On the Novelty of Months

It’s a new month, and a short one at that.

I enjoy these firsts of the month—possibly more than I enjoy the firsts of the year. The blank canvas of a new year is more than a little daunting with the magnitude of its purity. The blank canvas of a new month is far less intimidating, like an unused page torn from a bargain sale sketchbook. It renders the task of (re-)creating our lives a little less grandiose, a little more manageable, and certainly more amenable to false starts, occasional erasures, and even the random spill of ink.

In short, the promise held by a new month seems infinitely more forgiving.


The older I get, the more absolution seems like a principal virtue. Faith, hope and love—don’t these theological virtues rely on an ability to untether ourselves from the disappointment engendered by our constant falls from grace? Karma means that we live our lives in ruts: we spiral endlessly around the same beginnings, commit the same mistakes in different orders of magnitude, push our Sisyphean rocks up countless untold hills. The tiresome repetitiveness of our failings makes forgiveness even more essential. Perhaps learning forgiveness is all there really is.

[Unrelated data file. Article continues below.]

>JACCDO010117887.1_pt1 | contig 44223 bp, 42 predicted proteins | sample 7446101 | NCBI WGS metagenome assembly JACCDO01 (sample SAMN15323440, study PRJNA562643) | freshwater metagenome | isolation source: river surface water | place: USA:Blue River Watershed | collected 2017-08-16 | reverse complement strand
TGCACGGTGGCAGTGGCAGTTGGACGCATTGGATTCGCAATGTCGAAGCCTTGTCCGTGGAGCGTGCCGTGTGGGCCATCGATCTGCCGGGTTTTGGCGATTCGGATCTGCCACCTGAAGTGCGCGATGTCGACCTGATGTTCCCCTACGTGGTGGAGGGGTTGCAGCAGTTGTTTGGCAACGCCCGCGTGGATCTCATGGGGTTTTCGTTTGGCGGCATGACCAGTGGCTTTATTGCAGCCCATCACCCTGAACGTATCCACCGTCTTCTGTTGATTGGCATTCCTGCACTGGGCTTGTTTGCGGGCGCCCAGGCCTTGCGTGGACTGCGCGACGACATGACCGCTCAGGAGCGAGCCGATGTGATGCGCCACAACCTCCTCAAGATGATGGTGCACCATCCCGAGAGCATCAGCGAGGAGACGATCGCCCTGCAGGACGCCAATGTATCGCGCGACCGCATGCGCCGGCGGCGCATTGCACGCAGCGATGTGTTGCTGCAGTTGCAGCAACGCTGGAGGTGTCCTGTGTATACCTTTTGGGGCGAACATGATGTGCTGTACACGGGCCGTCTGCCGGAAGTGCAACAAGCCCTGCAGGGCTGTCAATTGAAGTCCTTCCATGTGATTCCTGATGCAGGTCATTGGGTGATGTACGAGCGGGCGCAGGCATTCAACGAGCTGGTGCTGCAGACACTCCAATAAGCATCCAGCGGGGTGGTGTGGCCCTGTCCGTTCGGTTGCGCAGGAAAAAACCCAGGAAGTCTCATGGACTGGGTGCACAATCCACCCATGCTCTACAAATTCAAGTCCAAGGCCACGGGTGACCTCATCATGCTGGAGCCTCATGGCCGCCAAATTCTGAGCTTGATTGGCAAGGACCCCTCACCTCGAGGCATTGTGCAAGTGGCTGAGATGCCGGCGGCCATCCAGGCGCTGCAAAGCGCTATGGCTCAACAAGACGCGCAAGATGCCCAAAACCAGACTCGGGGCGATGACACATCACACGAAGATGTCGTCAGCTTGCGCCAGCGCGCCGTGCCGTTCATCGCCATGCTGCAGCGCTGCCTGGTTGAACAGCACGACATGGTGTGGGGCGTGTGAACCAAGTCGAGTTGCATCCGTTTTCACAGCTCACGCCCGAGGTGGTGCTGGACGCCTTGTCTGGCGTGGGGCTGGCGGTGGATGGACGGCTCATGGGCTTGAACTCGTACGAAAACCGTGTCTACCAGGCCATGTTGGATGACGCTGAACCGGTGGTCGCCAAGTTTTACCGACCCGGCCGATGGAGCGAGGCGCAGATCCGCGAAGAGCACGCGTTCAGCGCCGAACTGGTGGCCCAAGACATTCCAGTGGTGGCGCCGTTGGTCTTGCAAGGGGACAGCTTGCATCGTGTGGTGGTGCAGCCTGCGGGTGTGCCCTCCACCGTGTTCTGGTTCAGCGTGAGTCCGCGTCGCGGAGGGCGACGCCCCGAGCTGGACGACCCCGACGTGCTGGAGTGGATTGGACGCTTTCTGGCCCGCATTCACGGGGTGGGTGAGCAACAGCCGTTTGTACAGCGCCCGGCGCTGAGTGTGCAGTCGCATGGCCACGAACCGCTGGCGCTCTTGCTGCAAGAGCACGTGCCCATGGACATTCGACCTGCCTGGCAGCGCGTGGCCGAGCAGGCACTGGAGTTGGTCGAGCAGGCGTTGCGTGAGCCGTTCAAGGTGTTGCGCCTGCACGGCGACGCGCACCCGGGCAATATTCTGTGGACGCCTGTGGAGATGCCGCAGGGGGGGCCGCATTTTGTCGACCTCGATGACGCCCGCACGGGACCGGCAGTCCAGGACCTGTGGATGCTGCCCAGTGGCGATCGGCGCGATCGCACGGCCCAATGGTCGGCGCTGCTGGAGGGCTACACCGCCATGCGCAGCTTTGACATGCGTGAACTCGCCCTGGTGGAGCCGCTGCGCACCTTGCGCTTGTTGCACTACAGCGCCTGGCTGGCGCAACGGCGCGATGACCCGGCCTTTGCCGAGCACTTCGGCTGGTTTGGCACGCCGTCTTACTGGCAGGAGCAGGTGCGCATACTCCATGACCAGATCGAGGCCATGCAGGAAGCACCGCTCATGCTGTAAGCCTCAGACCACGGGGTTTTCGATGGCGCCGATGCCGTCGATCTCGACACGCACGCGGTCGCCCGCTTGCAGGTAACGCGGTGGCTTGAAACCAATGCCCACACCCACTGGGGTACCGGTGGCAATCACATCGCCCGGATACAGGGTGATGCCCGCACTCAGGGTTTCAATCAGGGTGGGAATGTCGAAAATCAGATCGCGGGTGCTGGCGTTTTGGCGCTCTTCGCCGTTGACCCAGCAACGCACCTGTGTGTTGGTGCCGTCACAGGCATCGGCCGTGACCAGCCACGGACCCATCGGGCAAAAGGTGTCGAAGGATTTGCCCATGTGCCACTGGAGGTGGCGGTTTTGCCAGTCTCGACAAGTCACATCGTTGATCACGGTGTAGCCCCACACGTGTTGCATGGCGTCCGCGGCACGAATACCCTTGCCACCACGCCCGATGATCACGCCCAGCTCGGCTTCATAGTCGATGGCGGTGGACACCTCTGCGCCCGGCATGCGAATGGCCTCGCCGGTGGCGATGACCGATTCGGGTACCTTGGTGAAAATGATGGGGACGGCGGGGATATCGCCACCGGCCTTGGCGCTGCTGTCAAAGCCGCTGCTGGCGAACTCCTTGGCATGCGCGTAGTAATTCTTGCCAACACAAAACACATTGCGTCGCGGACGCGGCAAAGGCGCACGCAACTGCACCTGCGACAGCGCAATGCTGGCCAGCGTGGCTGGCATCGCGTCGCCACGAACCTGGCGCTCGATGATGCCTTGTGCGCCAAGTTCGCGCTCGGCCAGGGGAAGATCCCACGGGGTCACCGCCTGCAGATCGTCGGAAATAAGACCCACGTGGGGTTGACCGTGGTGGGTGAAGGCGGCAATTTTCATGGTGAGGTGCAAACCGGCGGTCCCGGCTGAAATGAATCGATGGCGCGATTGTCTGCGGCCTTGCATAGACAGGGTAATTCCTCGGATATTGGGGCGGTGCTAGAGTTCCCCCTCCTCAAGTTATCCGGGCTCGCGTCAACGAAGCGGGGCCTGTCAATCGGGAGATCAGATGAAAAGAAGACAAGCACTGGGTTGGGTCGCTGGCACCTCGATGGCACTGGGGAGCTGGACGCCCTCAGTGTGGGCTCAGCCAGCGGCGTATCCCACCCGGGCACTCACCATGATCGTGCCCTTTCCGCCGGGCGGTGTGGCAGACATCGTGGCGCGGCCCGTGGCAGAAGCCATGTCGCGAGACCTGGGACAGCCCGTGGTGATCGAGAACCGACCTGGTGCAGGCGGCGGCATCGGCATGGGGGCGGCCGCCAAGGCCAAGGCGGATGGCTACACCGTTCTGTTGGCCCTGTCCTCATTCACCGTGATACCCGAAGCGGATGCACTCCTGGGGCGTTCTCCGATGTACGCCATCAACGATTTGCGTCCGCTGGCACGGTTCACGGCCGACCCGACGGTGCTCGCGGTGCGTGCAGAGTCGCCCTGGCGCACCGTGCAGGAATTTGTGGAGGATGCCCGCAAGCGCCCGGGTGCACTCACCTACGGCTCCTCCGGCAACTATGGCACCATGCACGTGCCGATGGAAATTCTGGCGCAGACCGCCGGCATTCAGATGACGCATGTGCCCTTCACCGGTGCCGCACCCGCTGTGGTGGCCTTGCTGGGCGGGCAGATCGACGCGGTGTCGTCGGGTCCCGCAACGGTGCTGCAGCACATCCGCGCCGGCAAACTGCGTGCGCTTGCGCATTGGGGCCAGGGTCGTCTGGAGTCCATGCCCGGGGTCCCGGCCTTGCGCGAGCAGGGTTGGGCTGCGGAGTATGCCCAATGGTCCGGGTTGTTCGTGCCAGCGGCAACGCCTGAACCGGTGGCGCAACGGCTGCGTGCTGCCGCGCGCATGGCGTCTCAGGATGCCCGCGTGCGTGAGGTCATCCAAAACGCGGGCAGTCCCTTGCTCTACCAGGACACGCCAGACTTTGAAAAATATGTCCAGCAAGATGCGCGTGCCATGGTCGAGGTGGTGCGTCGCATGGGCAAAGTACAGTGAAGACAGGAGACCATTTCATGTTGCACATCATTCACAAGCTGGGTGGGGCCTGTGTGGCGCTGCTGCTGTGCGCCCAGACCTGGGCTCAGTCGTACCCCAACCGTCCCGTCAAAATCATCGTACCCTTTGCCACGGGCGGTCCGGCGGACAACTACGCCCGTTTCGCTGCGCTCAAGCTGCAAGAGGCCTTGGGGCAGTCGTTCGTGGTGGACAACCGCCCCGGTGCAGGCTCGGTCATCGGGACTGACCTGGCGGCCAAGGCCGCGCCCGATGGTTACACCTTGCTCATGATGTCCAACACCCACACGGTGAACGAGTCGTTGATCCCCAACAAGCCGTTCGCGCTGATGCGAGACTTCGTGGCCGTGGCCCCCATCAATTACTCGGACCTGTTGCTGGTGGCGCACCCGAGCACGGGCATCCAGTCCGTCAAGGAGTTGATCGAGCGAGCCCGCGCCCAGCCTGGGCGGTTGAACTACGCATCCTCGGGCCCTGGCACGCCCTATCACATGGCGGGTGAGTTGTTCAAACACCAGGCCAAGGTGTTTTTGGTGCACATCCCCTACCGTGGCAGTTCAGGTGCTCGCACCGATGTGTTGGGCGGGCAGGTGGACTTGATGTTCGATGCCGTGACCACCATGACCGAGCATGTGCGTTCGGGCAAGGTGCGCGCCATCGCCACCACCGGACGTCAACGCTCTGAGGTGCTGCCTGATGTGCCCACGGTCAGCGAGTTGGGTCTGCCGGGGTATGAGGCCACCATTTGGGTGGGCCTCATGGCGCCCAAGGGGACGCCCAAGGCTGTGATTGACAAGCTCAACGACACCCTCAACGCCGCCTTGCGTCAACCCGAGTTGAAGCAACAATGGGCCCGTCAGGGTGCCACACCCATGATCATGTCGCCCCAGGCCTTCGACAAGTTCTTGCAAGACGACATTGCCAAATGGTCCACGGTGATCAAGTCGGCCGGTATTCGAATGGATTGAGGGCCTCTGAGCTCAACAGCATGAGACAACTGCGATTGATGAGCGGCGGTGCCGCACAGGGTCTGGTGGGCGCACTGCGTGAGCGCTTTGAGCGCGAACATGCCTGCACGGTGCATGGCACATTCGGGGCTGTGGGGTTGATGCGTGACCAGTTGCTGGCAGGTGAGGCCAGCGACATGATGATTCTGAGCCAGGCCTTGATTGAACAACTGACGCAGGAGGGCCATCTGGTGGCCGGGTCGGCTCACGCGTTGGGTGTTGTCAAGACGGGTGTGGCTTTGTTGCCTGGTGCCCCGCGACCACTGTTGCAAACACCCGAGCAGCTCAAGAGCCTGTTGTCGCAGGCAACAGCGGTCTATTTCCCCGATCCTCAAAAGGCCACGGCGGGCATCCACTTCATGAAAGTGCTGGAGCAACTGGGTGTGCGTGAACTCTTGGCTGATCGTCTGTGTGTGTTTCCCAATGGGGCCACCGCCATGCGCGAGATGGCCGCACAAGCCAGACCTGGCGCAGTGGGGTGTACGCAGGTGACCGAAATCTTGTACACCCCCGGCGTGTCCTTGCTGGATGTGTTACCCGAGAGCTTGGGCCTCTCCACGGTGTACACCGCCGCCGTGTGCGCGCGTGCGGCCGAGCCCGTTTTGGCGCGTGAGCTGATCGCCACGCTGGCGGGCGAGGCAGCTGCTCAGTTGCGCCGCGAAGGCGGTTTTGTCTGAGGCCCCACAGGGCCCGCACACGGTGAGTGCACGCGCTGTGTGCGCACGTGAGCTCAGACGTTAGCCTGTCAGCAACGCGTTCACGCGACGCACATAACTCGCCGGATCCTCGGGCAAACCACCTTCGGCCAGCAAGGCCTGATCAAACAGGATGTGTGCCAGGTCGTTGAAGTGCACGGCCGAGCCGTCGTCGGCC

That, and perhaps, humor.


I’m now reading my third Haruki Murakami book. This one is better than the first and second combined, though that might not be saying much. Murakami is highly allusive; getting one of his jokes feels like an intellectual achievement. Reading him is therefore an exercise in humor and forgiveness. I’ve already decided that I’m going to read all of his works (assuming I can do it for free) because it seems to me that the worst is over. Also, for some bizarre reason, reading him makes me want to write, and I didn’t do much writing in January (a Sisyphean failing for which I have to forgive myself).

So yes, welcome new month. Welcome February.


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